After this kind and rich week, during which I stayed in Cluny, a part of the Findhorn Foundation I had not experienced before, I travelled with my bicycle on the train to Carlisle to stay with a friend and meet Don again. Don and I embarked on another bicycle trip from there, this time along the Hadrian Wall, which has been built by the Emperor Hadrian and his soldiers between 122 and 128 AD to fortify the northern limit of the Roman Empire. From Carlisle we needed about a day to get to the wall which runs from the Solway Firth, north of Carlisle to the west near Newcastle. Our direction was west and eventually north to the tidal island Lindisfarne. For one day we cycled as close to the wall as possible which turned out to be a very hilly ride, as of course the Romans had taken advantage of the hills that were already there as a base for their wall and turrets to have an overview of who was coming. We stayed at a funny campsite/hostel which was managed by the pub across the street, the hostel building being an old church and I was wondering what was underneath the grass we were camping on. Anyway we stayed there for two nights to explore the wall in a bit more detail on foot. On our daytrip we stopped to visit the ruins of one of the milecastles which guarded the gateways through the wall. One of the fascinating facts that we learned there was for me, that the soldiers from each milecastle came from different provinces of the empire. So in one milecastle the soldiers would all or mostly come from Dalmatia, whereas the soldiers in the milecastle a bit further east came from Dacia and the next from Capadocia, it must have been a very multicultural wall. Also the walkers who we met and who were following the long distance footpath along the wall seemed to be fairly multicultural. As we did not really like the constant up and down along the wall we headed more north, although that did not help in getting away from the hills. This is where the Pennine Hills, the backbone of England, runs. But there was one particularly beautiful morning ride through the moors, lots of fun in cycling up and down and having wide views most of the time. I had started this second part of our cycle trip a bit tired (from all that I had experienced in Findhorn?) and although I enjoyed the region we were cycling through and Don’s companionship, cycling became a bit too strenous for me, I needed lots of breaks, days off, etc. and then finally made the decision that I wanted to rest for a longer time. In one of his emails Don had mentioned Lindisfarne, a holy island at the east coast north of Newcastle. We spent our last day there, the island once was home to a famous abbey and still pilgrams visit and stay there, also apparently it is connected to Iona in Scotland where I spent a week last year. After our day on Lindisfarne, we cycled to the next big town with a railway station and I travelled back to Carlisle and Don went back to his UK home. In Carlisle I experienced a few very restful days at my friend’s place. And very soon I was ready to go back to Germany. I chose to travel on the ferry from Newcastle to Amsterdam and then train to Berlin. Some more cycling was involved to get from Newcastle town center to the ferry harbour and from Amsterdam ferry harbour to the train station. Already on the way to the Newcastle ferry I met two cyclists who knew the way and I joined them again on the way to Amsterdam which was helpful and fun.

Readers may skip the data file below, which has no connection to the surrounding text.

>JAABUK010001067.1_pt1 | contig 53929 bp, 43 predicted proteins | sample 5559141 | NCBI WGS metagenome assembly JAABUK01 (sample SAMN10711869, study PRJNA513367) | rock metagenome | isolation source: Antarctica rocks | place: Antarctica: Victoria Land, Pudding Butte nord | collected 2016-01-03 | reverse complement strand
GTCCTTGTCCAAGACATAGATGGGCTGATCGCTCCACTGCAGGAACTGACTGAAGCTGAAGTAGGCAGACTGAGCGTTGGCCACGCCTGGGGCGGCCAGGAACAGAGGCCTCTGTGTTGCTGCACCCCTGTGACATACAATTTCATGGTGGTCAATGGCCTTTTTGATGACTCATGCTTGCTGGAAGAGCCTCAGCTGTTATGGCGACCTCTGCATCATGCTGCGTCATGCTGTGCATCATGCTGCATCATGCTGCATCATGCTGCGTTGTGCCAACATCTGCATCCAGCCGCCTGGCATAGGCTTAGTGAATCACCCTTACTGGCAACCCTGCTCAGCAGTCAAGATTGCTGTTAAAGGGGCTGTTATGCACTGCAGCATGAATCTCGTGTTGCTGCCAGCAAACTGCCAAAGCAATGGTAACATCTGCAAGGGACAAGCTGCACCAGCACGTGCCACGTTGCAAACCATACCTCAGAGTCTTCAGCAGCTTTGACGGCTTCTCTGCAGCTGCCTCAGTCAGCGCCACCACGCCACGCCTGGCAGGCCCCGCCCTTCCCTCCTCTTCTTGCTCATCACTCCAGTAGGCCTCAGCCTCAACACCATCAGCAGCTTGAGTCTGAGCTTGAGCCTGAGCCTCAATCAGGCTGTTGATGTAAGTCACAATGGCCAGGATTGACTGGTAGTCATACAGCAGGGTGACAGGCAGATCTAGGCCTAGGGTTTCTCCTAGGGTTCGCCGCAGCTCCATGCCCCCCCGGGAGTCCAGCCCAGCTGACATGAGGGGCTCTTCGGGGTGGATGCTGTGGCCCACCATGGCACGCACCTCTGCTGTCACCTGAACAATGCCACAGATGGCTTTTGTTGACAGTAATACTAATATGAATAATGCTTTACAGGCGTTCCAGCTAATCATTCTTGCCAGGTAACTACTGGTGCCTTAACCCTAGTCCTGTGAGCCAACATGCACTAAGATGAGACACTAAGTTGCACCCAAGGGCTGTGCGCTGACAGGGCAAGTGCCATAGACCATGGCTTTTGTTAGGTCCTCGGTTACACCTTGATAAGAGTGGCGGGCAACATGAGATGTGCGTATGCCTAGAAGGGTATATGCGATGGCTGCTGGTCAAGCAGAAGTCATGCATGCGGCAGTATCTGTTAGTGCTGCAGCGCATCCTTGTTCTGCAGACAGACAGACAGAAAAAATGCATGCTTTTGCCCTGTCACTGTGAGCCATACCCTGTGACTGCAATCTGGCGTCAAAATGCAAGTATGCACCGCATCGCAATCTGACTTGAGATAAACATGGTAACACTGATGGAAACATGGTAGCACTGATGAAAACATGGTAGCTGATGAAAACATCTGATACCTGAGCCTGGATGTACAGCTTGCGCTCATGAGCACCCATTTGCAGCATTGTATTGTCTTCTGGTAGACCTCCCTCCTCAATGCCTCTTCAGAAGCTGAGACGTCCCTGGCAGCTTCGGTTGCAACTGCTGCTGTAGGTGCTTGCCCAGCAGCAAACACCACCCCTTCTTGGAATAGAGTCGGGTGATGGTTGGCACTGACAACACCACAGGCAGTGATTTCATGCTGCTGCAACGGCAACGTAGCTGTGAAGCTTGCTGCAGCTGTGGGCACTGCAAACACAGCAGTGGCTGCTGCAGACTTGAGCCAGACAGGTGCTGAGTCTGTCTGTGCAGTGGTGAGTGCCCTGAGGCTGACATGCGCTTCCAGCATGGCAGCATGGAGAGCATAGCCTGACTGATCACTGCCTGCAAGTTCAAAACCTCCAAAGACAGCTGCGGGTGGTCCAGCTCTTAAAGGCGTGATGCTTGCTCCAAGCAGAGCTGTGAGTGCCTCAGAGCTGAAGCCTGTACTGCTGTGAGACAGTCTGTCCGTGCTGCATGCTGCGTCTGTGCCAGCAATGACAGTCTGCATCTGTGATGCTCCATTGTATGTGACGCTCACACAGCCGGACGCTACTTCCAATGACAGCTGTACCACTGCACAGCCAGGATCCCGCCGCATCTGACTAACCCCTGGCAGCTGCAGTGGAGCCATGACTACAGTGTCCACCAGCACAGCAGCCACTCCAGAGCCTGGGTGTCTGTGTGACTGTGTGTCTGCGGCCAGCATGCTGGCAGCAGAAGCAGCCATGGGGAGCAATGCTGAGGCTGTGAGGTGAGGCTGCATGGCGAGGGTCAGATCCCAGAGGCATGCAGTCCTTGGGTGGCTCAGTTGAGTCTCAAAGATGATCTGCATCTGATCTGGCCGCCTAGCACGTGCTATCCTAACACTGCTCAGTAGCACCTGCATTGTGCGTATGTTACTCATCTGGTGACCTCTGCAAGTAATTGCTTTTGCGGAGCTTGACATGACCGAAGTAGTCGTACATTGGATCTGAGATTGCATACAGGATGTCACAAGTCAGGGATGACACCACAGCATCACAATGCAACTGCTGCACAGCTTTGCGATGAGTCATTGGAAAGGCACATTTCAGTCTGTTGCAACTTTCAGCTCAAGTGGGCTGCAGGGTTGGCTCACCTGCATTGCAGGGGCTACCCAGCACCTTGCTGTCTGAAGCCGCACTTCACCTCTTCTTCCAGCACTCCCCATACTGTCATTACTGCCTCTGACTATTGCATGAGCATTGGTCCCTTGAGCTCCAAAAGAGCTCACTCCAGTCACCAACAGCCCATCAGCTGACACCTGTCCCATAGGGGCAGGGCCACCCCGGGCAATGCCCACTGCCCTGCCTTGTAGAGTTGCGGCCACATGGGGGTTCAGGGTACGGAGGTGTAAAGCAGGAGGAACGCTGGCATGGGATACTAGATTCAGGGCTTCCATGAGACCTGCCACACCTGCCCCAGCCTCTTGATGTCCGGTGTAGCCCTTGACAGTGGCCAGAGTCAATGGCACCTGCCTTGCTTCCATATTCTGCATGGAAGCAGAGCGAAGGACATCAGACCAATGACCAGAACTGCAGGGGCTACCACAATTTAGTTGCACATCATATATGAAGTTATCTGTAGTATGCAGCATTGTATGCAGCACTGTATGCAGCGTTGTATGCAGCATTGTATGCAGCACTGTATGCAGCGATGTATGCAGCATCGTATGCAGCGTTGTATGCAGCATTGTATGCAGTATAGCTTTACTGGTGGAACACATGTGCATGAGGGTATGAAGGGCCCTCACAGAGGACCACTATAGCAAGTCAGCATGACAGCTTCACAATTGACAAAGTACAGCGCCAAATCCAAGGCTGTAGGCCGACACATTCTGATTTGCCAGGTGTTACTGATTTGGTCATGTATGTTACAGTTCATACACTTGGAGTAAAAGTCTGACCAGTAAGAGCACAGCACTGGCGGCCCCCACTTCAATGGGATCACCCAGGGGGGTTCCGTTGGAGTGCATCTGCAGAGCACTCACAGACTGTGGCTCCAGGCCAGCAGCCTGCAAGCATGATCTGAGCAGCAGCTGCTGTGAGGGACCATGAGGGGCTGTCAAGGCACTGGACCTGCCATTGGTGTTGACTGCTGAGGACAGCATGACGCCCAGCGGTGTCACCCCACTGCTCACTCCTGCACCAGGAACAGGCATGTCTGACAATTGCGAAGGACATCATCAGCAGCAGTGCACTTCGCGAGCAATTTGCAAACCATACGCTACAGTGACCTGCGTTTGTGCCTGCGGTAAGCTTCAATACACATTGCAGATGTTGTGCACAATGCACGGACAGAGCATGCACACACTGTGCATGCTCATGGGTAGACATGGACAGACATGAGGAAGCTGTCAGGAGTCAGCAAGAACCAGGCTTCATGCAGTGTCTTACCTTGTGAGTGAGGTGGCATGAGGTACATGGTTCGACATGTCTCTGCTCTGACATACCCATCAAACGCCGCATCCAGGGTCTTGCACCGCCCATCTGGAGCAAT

Now I am enjoying being back in Falkensee where I have a home whenever I need one, in the house of my friends. When I am away they look after my mail and host two bags with my things in the attic and when I feel I need to rest for a while from travelling, I move into one of the guest rooms. This time it feels different, I was really looking forward to stay and rest and not be too active for a while, not even completely sure when and where I want to travel next. I am feeling grateful for being welcome to stay here. And with the current warm and sunny weather I am enjoying the garden, the flowers, the trees and I have some more interaction with the dog of the house. The apple trees are so full that they start to let some of their fruit fall and I collect some the apples to eat in my muesli. From my childhood I am used to harvesting fruit from our own garden and it feels beautiful to me. Until now, mostly when I stayed here between my trips, I was very concentrated on things and people in Berlin, meeting friends there, doctor visits, doing some paper work, buying new outdoor stuff, bringing things to the storage box or getting them from there. It felt a bit like a having to be here for a while and using my time to get ready for the new travel location. I was not really here with my heart. Wondering if this has also to do with a recent insight or discovery that I have a tendency to not sit completely in my bodily base, ie. my pelvis, something keeps me from wanting to really arrive there. In a playful constellation that I held with a friend not so long ago, an insight was that the sitting down in my base has to do with honouring my ancestors, maybe parents first and foremost and then their parents and so on. And what does honouring mean? My current understanding is that it means to acknowledge how they lived their lives and to also see and feel the struggle and difficulties they had to go through and that they inherited from their parents and grandparents and greatgrandparents. So many thanks to Wolfhard and Ulrike in Falkensee for providing me with this physical base in which I am learning to sink in more.